Bits and pieces

As regular readers will know I have been uneasy about whether the Minister of Finance’s recent appointment of Grant Spencer as acting Governor of the Reserve Bank (while pragmatic) is in fact lawful.    I dealt with the issue first on the day the appointment was announced, and again when the Bank’s Board, the Treasury, and the Minister of Finance released material in response to my OIA request.

What made me most uneasy is that there was no suggestion in any of the papers –  whether the Board’s recommendation to the Minister, the Minister’s Cabinet paper, or in any of the various Treasury papers –  that officials, the Board, or the Minister had even considered seriously the lawfulness of such an appointment.  There is no summary of any legal advice in any of the papers, and no reference to the issue.  This is so even though the Act quite clearly makes the Policy Targets Agreement (PTA) the centrepiece of the balance between autonomy and accountability, and yet it makes no reference to the possibility of a PTA in a case where an acting Governor is appointed after a Governor’s term, and that Governor’s PTA, expires.   As an expression of good intent, the Minister of Finance and the incoming acting Governor have indicated that they expect policy will continue to be conducted according to the current PTA, but……(a) the whole point of the acting appointment is that Grant Spencer will take office a few days after the election (so the current Minister of Finance may be irrelevant) and (b) none of this is legally binding, even though the monetary policy provisions of the Act are built around quite detailed, and legally binding, rules.

All three agencies/people noted that they had withheld legal advice (from the Reserve Bank’s in-house lawyer and from Crown Law).  That wasn’t a surprise.   Protection of legal professional privilege is a grounds on which material can be withheld under the OIA.  But it is not an absolute grounds, and any possibility of withholding such material on that ground must first consider whether the public interest is such that the material should be released.  Recall that the whole point of the OIA is to allow more effective public scrutinty, accountability, and participation in public affairs.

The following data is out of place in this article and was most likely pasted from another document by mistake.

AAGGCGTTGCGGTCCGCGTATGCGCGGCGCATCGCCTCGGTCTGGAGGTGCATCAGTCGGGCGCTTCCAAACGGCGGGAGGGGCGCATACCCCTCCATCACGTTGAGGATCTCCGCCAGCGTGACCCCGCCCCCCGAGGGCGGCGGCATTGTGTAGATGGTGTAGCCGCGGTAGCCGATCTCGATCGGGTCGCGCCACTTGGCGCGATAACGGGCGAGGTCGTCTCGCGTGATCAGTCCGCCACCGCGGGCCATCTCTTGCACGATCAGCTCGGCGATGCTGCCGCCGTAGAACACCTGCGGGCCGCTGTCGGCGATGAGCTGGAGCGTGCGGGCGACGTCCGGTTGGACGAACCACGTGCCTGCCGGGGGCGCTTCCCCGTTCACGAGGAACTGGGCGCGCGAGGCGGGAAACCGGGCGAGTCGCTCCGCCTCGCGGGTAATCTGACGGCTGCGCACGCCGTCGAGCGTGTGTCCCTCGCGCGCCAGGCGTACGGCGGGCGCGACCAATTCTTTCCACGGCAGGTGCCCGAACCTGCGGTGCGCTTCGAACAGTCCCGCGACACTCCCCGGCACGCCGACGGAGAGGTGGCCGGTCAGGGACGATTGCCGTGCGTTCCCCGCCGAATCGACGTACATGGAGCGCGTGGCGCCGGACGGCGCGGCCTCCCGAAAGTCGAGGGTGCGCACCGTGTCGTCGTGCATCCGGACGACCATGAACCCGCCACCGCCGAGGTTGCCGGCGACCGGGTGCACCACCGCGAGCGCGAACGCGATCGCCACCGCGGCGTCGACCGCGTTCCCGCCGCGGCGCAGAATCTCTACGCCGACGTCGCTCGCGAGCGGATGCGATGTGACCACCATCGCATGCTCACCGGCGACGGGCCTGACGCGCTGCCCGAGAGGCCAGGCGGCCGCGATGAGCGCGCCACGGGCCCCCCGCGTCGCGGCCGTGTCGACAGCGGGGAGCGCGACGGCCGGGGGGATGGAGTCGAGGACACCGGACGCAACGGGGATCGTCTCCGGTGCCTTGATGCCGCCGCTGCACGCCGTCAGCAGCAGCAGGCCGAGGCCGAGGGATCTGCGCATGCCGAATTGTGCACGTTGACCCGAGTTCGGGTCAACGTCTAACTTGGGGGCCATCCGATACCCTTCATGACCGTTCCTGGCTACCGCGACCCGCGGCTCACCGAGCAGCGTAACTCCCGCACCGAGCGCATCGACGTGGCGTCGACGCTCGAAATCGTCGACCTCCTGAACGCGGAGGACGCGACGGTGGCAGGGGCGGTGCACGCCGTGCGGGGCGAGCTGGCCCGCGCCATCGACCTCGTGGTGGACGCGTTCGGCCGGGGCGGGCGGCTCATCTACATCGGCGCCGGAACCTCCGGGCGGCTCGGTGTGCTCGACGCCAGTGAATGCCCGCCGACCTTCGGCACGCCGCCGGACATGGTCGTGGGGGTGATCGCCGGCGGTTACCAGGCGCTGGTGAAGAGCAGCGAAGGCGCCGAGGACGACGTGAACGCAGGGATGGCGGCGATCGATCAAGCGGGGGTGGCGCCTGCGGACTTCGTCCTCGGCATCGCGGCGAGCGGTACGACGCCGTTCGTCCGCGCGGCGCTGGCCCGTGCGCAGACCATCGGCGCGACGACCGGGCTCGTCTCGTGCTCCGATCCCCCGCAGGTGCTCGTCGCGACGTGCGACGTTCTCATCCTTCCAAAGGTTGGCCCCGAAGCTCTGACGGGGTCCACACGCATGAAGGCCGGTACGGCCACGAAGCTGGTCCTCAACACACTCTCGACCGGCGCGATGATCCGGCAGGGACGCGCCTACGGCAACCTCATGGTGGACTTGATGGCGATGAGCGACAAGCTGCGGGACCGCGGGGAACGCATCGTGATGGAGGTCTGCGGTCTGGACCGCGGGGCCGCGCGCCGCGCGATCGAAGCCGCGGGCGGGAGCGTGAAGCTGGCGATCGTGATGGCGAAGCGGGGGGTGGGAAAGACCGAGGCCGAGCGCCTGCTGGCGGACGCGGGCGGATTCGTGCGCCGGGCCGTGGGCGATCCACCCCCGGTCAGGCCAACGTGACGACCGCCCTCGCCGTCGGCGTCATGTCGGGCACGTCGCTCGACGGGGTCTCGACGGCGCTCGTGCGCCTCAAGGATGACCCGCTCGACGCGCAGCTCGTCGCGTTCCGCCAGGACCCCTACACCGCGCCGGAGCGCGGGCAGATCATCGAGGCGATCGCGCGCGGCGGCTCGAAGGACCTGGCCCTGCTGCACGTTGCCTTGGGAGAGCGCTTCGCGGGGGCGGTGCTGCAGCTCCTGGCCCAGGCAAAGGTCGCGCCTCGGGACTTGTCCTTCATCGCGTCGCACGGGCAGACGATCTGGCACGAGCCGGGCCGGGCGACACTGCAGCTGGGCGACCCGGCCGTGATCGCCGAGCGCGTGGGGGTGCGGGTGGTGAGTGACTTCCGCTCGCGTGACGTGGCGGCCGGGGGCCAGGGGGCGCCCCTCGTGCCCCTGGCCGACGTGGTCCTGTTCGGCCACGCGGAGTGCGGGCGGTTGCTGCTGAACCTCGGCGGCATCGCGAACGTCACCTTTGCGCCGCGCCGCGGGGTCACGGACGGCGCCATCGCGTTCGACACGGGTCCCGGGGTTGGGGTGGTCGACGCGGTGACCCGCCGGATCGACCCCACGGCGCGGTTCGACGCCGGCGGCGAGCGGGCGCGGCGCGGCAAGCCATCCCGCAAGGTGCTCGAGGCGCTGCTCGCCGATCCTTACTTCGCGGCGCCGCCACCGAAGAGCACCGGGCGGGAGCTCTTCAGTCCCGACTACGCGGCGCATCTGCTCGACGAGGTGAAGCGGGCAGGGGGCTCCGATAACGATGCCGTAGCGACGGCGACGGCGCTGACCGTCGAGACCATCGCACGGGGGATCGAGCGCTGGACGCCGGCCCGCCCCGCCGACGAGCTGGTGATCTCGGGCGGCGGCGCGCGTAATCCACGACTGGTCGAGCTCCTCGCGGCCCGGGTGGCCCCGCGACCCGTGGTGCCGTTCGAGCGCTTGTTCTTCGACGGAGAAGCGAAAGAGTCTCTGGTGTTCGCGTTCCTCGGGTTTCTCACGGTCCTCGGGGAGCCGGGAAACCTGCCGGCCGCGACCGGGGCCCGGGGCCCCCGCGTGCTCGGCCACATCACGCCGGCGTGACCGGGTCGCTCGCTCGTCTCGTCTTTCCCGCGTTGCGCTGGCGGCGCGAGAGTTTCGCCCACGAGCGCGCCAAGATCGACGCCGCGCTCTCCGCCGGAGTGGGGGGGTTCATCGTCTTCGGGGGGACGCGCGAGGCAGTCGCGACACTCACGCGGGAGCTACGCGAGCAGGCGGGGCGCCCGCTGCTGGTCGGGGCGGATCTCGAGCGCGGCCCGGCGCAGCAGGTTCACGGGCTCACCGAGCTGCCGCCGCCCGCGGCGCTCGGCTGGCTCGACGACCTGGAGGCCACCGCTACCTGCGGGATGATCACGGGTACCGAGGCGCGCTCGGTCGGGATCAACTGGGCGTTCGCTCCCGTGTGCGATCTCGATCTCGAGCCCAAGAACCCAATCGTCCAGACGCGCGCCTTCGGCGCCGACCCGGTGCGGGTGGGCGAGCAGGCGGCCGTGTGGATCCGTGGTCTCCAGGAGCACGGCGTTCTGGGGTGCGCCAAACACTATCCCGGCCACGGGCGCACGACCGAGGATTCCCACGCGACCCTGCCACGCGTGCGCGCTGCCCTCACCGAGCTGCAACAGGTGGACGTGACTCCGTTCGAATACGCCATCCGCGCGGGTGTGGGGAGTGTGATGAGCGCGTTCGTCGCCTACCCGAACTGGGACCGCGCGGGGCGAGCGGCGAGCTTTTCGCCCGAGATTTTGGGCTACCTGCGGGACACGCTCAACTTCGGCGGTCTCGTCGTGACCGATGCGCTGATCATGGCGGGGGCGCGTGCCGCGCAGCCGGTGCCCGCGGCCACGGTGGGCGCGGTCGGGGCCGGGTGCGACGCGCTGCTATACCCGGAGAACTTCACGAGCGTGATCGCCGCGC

I was initially inclined to let the matter lie.   But on further reflection, and having a look at some of the material the Ombudsman has put out in recent years (and a report of an even more recent decision), in which it has been ruled that either legal advice, or a summary of it, should be released, I have decided to lodge an appeal with the Ombudsman in this case.     It isn’t a case where, for example, the legal advice is contingent on facts known only to the parties commissioning the advice.  The relevant facts are all in the public domain already.  All that is being protected is the assessment of the interpretation of legislation on which powerful government entities are acting/advising.  If their interpretation of the acting Governor provisions is robust –  and it may well be –  then the Act is less robust –  in ensuring that the monetary policy decisionmaker is at arms-length from the Minister (not eg subject to six monthly rollovers), and yet is at all times subject to a legally binding accountability framework –  than had previously been thought.     There is a clear public interest in us being aware of any analysis the government, the Board, and the Treasury are relying on in making an appointment of this sort.  They act on those interpretations, and in so doing create “facts on the ground”.